Peter Falk died two weeks ago. A great actor who performed superbly in many different roles.
My first and lasting memory of him was as a cab driver in the 1963 slapstick "It's A Mad Mad Mad Mad World."
Most people remember him as Colombo, the disheveled TV detective that aired on alternate Sunday nights in the early to mid 70's.
I read many of his obituaries. There was the obligatory Colombo citing. But one columnist wrote of his best performance: A Woman Under The Influence.
I heard of the movie but never watched it. The name alone would have made me turn away. Too much 1970's New Age psycho babble about middle class/feminine dysfunction caused by who else, men. But I checked out some reviews on Netflix and put it on the top of my queue. I watched it last night with my dog and a bottle of wine. In a word, devastating. I cannot get it out of my head. The story is about a working class family whose mother, Gene Rowlands, suffers from some sort of mental illness that affects her family to the point that she must be institutionalized. She has three young children. Her husband, Falk, is a blue collar worker who, from what one gathers, works for a utility repairing broken power lines and the like. It is dangerous work. He is a moral, decent, man, who does his best to deal with something he was never really intellectually equipped to understand.
But he moves on. Like a good father and husband so typical of millions of average men of the era, he did not complain but did what he had to do and asked for nothing in exchange. The movie is made in docudrama mode. Think Curb Your Enthusiasm without the laughs. The cultural backdrop reminded me of The Deer Hunter. The rest is just one depressing thing after another.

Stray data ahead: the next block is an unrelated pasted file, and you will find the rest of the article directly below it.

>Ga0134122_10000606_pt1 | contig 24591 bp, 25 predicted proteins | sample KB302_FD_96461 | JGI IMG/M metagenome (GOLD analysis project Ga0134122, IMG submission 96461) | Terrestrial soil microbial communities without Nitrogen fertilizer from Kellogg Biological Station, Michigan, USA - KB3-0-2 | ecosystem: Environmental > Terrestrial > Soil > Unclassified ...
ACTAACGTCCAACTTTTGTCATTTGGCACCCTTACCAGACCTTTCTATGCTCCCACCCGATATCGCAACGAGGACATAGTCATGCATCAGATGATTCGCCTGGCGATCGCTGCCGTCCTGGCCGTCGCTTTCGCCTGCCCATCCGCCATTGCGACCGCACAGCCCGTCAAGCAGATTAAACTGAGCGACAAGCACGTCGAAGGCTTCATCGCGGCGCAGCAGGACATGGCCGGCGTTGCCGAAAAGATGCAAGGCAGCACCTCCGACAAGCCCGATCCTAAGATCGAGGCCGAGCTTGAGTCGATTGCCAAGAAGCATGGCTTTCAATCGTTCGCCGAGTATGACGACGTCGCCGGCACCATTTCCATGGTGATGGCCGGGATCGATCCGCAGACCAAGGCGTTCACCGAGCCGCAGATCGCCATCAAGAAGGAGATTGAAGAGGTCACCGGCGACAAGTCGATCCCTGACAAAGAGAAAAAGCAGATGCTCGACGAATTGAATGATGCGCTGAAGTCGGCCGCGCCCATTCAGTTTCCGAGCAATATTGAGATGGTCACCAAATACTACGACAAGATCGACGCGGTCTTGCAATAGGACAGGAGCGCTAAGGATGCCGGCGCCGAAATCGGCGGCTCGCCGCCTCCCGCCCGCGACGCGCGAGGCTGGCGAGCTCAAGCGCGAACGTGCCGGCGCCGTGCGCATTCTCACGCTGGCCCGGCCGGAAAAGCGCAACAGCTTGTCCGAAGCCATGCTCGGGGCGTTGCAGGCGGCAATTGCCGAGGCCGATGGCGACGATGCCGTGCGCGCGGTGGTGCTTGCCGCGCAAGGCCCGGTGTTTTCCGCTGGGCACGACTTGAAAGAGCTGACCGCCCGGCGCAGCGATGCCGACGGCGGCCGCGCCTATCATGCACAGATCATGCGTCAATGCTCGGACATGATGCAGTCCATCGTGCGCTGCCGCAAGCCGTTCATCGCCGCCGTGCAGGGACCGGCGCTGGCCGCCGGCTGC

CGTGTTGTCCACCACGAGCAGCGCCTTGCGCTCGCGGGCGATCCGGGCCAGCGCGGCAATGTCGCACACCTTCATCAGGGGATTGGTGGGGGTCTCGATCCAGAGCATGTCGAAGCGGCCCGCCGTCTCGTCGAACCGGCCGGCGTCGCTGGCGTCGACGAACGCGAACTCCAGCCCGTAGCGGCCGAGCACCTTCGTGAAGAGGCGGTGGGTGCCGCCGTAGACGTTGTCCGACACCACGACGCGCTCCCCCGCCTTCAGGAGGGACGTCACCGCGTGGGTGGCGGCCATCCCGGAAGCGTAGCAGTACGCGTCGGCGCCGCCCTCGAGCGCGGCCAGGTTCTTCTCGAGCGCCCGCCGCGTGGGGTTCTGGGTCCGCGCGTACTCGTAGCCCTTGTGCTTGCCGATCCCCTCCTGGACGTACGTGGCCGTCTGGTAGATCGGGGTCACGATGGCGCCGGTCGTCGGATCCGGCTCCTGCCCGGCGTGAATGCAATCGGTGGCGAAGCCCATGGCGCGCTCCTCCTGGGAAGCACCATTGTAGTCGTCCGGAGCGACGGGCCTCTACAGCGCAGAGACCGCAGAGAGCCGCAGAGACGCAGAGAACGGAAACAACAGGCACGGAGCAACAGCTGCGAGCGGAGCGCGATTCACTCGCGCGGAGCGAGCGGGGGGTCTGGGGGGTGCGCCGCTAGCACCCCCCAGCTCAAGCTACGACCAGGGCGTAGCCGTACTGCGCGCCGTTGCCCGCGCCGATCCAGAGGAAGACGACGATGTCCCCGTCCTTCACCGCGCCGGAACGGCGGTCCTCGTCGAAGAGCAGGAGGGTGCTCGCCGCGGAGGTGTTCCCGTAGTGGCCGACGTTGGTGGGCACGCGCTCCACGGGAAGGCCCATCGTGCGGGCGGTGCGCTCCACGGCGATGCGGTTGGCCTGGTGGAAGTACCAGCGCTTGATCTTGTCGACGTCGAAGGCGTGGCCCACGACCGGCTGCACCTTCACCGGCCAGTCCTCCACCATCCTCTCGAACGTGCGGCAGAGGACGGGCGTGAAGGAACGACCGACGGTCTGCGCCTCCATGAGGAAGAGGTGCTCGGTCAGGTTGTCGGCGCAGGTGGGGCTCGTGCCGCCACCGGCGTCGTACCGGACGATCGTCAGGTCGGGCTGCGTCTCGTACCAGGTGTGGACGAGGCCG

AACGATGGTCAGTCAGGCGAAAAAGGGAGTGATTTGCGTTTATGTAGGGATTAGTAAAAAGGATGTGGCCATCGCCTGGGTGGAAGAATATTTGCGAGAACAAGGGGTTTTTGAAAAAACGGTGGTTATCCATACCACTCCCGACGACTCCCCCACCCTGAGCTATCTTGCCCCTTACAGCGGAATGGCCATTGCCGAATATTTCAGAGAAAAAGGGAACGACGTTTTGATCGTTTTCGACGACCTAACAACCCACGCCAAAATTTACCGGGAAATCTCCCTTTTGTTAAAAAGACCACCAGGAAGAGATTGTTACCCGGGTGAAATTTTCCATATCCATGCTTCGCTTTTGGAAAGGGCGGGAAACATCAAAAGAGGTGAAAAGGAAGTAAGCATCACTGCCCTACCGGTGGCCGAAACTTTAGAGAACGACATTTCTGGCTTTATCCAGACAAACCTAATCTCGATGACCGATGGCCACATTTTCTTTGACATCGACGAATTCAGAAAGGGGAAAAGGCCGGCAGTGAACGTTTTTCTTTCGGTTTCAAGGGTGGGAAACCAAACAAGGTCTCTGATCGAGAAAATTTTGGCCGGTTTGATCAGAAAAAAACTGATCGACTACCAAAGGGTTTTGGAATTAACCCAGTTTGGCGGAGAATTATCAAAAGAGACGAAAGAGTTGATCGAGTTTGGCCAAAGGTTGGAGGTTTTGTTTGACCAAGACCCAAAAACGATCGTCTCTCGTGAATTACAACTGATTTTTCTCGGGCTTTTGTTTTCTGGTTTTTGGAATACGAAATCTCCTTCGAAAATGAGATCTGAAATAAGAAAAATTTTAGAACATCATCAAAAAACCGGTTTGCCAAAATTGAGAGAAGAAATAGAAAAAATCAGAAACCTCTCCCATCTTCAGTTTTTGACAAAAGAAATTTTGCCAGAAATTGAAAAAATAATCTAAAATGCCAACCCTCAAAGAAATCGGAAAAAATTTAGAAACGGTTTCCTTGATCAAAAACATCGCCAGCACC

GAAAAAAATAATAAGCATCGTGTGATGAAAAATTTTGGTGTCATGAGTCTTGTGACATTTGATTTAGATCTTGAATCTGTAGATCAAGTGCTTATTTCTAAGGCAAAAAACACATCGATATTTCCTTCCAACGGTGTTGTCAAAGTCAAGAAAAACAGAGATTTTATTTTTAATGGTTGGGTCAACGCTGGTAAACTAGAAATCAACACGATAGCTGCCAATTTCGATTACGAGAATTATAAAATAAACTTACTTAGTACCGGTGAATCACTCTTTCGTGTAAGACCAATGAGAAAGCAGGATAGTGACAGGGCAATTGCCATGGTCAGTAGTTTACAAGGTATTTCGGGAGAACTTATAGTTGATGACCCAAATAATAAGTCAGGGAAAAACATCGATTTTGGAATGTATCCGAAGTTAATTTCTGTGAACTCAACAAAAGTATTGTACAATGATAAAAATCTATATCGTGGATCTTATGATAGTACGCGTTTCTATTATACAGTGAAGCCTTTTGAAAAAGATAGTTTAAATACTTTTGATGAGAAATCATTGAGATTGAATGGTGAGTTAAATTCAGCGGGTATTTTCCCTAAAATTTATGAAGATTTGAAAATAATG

But some scenes stand out. At the beginning of the movie, Falk desperately wants to return home from work to be with his wife. He arranges for his children to go to his mother's for the weekend. But he gets called back to work and must deal with another utility emergency. His wife goes out for a drink and meets a bar hanger on and goes back to her house and sleeps with him. Falk returns home later oblivious to the transgression. Almost makes you cry. Later on, Rowlands is watching a friend's children who are playing with her own. The father picks them up and finds the children have created a huge mess in the house. He tries to get his children out of the house and ends up in the bedroom. Falk returns home and discovers the chaos. He sees another man in his house and assumes something that is not true. He slaps his wife across her face. It is all very sad. An honest family man has had his zone of sanctity invaded. And lastly, the children. They will be forever scarred by their mother's illness. I wondered how I would have felt if in the early 60's my mother went off the deep end and my father, a man strikingly similar to Falk's character, had to deal with it. People back then laughed at such things: nut house, funny farm, loony bin. My friends would have ridiculed it and I too if the shoe were on the other foot. But thankfully for me, it was not to be.
So if you want to see another side of Falk, rent this movie. It is worth the two and half hours.